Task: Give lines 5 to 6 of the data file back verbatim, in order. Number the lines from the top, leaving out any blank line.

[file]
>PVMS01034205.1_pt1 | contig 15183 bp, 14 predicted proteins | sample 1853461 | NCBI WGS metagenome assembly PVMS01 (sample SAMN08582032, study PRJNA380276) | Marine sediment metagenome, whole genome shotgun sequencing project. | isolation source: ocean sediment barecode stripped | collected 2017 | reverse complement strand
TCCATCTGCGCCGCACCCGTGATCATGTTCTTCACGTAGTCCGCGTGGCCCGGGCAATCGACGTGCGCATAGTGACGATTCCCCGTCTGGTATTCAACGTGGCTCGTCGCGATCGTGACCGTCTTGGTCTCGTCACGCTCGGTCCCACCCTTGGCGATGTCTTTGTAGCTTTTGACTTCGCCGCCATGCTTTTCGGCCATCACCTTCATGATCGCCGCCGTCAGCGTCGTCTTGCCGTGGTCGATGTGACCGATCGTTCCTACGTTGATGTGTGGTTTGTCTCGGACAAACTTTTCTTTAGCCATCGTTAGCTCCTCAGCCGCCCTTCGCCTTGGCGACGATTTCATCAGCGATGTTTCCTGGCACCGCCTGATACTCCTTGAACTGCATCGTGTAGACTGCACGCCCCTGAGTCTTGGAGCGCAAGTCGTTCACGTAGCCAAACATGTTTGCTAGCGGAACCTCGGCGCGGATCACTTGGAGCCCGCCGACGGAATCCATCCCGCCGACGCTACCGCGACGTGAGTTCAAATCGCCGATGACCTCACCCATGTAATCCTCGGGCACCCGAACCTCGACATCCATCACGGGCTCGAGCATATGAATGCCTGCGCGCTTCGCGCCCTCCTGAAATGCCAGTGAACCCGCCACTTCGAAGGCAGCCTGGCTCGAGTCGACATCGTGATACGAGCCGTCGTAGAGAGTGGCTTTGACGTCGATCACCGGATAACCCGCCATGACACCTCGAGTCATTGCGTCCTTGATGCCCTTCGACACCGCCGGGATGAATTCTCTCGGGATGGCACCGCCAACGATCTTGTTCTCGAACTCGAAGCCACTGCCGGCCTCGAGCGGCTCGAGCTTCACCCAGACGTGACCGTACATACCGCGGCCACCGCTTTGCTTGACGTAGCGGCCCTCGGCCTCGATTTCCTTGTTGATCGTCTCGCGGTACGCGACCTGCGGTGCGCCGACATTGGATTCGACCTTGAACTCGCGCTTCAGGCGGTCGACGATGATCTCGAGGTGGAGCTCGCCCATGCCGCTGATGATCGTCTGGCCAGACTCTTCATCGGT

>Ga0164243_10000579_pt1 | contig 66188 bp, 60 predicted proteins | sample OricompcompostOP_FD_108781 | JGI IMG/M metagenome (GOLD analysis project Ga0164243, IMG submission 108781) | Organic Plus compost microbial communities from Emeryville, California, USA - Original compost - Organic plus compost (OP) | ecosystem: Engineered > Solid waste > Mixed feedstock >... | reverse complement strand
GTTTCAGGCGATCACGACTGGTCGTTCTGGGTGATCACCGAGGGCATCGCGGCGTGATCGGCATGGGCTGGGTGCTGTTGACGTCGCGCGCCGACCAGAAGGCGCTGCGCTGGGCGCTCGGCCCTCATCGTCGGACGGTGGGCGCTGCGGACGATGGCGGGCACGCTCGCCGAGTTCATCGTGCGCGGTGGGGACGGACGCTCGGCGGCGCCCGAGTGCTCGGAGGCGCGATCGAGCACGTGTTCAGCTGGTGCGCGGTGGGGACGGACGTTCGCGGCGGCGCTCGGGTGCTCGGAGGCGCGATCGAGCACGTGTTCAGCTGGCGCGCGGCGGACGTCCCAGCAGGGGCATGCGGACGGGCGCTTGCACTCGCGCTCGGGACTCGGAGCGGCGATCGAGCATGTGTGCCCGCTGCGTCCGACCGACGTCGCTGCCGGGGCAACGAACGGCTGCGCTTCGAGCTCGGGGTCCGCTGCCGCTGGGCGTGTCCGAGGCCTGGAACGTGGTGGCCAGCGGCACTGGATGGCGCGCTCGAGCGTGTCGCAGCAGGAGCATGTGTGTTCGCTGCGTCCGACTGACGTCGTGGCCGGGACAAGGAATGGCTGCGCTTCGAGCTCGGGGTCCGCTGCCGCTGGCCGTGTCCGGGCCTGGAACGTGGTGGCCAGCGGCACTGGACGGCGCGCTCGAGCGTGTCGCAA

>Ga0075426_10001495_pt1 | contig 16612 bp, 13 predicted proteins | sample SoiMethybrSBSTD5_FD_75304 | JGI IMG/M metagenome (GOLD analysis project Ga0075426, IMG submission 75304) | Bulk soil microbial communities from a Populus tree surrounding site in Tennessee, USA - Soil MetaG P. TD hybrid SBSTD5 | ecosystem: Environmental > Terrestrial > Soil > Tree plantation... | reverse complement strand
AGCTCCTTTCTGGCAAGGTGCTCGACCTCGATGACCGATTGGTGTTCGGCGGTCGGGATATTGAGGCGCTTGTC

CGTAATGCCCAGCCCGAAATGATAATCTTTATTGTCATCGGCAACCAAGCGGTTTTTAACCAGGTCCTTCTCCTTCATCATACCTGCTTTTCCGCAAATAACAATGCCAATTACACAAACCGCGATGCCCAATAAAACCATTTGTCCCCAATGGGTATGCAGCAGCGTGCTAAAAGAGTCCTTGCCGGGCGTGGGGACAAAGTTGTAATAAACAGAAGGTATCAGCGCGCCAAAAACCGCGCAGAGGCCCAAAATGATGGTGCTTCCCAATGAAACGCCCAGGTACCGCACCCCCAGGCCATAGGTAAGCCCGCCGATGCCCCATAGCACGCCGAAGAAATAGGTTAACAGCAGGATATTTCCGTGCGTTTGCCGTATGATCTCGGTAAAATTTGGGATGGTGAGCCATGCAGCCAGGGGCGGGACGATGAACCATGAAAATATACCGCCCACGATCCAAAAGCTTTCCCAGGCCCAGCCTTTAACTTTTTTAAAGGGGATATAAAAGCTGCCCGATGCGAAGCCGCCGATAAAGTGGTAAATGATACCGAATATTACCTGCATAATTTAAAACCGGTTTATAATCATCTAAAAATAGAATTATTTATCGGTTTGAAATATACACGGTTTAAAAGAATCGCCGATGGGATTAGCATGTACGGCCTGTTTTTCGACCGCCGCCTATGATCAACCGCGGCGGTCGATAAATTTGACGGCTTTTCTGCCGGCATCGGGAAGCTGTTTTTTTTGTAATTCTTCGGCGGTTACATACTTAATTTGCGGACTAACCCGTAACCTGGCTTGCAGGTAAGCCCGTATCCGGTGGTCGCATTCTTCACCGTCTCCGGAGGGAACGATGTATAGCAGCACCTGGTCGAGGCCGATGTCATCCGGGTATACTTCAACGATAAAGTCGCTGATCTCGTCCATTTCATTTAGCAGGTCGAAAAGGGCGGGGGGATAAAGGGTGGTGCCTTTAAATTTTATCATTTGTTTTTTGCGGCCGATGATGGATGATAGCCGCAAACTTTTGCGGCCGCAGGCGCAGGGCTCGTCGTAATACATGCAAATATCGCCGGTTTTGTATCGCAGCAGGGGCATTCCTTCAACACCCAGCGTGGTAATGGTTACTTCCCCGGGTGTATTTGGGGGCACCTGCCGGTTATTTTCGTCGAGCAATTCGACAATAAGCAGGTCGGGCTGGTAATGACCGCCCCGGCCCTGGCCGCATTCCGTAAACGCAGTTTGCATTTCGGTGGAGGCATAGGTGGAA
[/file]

>Ga0075426_10001495_pt1 | contig 16612 bp, 13 predicted proteins | sample SoiMethybrSBSTD5_FD_75304 | JGI IMG/M metagenome (GOLD analysis project Ga0075426, IMG submission 75304) | Bulk soil microbial communities from a Populus tree surrounding site in Tennessee, USA - Soil MetaG P. TD hybrid SBSTD5 | ecosystem: Environmental > Terrestrial > Soil > Tree plantation... | reverse complement strand
AGCTCCTTTCTGGCAAGGTGCTCGACCTCGATGACCGATTGGTGTTCGGCGGTCGGGATATTGAGGCGCTTGTC